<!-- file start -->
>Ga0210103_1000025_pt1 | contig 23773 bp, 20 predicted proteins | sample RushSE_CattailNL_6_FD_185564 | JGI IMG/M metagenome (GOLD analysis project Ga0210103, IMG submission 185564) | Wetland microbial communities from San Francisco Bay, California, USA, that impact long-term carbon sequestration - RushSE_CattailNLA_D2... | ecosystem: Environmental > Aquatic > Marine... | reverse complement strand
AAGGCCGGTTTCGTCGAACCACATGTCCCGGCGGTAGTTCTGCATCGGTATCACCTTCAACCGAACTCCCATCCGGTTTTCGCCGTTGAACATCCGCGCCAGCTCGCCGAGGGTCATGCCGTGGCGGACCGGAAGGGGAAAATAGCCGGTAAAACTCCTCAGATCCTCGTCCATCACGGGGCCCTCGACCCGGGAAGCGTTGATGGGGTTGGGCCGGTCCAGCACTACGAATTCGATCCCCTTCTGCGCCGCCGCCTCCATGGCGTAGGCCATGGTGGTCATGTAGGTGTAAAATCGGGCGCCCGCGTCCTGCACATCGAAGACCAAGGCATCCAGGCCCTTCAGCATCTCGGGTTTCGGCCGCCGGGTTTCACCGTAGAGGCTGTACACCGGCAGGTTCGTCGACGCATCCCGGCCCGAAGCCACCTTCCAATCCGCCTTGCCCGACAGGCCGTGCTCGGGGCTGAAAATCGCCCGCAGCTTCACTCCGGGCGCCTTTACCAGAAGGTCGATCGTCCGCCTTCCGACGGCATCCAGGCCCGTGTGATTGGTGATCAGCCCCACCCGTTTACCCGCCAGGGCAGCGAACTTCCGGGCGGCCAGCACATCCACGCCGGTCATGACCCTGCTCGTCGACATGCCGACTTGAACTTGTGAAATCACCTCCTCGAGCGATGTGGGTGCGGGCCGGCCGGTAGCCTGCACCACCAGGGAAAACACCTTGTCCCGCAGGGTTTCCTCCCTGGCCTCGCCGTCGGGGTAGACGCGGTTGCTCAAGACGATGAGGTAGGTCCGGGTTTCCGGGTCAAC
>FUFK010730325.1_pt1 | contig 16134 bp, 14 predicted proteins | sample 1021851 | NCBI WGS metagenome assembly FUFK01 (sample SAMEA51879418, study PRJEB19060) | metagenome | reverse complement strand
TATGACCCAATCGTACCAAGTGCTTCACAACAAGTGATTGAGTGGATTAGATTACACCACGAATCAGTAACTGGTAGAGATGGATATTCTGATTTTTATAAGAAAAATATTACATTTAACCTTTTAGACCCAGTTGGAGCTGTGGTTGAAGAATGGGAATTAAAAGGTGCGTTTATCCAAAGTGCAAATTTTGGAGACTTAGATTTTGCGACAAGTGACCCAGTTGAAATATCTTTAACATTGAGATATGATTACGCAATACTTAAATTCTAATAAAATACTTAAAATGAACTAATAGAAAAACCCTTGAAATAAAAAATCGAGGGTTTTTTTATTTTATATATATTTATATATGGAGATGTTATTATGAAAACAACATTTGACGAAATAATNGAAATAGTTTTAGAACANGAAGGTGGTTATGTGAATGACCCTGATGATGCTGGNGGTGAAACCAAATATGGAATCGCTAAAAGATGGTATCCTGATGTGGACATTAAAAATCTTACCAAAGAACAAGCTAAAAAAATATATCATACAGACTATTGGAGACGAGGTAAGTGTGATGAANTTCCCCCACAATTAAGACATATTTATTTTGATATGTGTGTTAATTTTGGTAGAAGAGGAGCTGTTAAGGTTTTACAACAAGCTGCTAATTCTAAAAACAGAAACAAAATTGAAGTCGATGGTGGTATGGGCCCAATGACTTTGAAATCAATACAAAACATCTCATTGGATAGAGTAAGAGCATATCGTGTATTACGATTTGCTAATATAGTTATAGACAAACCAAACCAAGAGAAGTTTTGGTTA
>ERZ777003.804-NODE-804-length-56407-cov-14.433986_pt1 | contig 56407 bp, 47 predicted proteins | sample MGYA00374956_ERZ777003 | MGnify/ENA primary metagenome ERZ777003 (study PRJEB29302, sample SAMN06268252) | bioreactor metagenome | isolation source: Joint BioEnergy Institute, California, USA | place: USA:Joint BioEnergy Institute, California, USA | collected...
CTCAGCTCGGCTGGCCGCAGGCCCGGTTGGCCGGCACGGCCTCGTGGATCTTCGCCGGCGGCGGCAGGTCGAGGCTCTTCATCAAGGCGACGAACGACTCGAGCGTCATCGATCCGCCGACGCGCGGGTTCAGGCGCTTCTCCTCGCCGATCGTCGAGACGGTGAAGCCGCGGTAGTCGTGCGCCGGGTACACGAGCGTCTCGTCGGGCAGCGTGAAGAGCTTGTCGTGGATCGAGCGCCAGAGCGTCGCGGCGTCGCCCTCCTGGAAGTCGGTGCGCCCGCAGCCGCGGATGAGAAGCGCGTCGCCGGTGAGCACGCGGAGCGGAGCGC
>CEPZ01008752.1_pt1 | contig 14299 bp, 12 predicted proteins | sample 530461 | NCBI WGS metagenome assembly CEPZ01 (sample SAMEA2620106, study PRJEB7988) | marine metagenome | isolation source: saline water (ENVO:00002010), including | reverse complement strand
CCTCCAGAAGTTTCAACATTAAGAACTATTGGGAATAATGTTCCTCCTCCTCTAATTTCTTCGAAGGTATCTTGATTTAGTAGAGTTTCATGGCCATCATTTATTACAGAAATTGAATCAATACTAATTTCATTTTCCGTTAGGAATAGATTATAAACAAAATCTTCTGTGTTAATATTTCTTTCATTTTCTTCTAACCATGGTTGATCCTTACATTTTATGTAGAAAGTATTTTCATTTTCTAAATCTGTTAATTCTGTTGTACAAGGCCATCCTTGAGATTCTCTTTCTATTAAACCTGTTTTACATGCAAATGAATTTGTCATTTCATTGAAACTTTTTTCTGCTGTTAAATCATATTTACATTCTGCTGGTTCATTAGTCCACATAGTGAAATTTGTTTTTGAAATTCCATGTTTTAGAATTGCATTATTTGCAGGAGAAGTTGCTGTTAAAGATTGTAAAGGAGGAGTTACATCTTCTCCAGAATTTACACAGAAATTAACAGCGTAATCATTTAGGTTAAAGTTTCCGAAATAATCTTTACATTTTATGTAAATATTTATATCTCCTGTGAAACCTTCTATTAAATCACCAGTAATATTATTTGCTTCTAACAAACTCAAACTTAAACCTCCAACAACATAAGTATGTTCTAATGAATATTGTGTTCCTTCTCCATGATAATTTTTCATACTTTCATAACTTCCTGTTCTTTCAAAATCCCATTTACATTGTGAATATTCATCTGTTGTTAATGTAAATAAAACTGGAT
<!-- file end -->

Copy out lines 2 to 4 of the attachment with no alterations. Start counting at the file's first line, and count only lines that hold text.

AAGGCCGGTTTCGTCGAACCACATGTCCCGGCGGTAGTTCTGCATCGGTATCACCTTCAACCGAACTCCCATCCGGTTTTCGCCGTTGAACATCCGCGCCAGCTCGCCGAGGGTCATGCCGTGGCGGACCGGAAGGGGAAAATAGCCGGTAAAACTCCTCAGATCCTCGTCCATCACGGGGCCCTCGACCCGGGAAGCGTTGATGGGGTTGGGCCGGTCCAGCACTACGAATTCGATCCCCTTCTGCGCCGCCGCCTCCATGGCGTAGGCCATGGTGGTCATGTAGGTGTAAAATCGGGCGCCCGCGTCCTGCACATCGAAGACCAAGGCATCCAGGCCCTTCAGCATCTCGGGTTTCGGCCGCCGGGTTTCACCGTAGAGGCTGTACACCGGCAGGTTCGTCGACGCATCCCGGCCCGAAGCCACCTTCCAATCCGCCTTGCCCGACAGGCCGTGCTCGGGGCTGAAAATCGCCCGCAGCTTCACTCCGGGCGCCTTTACCAGAAGGTCGATCGTCCGCCTTCCGACGGCATCCAGGCCCGTGTGATTGGTGATCAGCCCCACCCGTTTACCCGCCAGGGCAGCGAACTTCCGGGCGGCCAGCACATCCACGCCGGTCATGACCCTGCTCGTCGACATGCCGACTTGAACTTGTGAAATCACCTCCTCGAGCGATGTGGGTGCGGGCCGGCCGGTAGCCTGCACCACCAGGGAAAACACCTTGTCCCGCAGGGTTTCCTCCCTGGCCTCGCCGTCGGGGTAGACGCGGTTGCTCAAGACGATGAGGTAGGTCCGGGTTTCCGGGTCAAC
>FUFK010730325.1_pt1 | contig 16134 bp, 14 predicted proteins | sample 1021851 | NCBI WGS metagenome assembly FUFK01 (sample SAMEA51879418, study PRJEB19060) | metagenome | reverse complement strand
TATGACCCAATCGTACCAAGTGCTTCACAACAAGTGATTGAGTGGATTAGATTACACCACGAATCAGTAACTGGTAGAGATGGATATTCTGATTTTTATAAGAAAAATATTACATTTAACCTTTTAGACCCAGTTGGAGCTGTGGTTGAAGAATGGGAATTAAAAGGTGCGTTTATCCAAAGTGCAAATTTTGGAGACTTAGATTTTGCGACAAGTGACCCAGTTGAAATATCTTTAACATTGAGATATGATTACGCAATACTTAAATTCTAATAAAATACTTAAAATGAACTAATAGAAAAACCCTTGAAATAAAAAATCGAGGGTTTTTTTATTTTATATATATTTATATATGGAGATGTTATTATGAAAACAACATTTGACGAAATAATNGAAATAGTTTTAGAACANGAAGGTGGTTATGTGAATGACCCTGATGATGCTGGNGGTGAAACCAAATATGGAATCGCTAAAAGATGGTATCCTGATGTGGACATTAAAAATCTTACCAAAGAACAAGCTAAAAAAATATATCATACAGACTATTGGAGACGAGGTAAGTGTGATGAANTTCCCCCACAATTAAGACATATTTATTTTGATATGTGTGTTAATTTTGGTAGAAGAGGAGCTGTTAAGGTTTTACAACAAGCTGCTAATTCTAAAAACAGAAACAAAATTGAAGTCGATGGTGGTATGGGCCCAATGACTTTGAAATCAATACAAAACATCTCATTGGATAGAGTAAGAGCATATCGTGTATTACGATTTGCTAATATAGTTATAGACAAACCAAACCAAGAGAAGTTTTGGTTA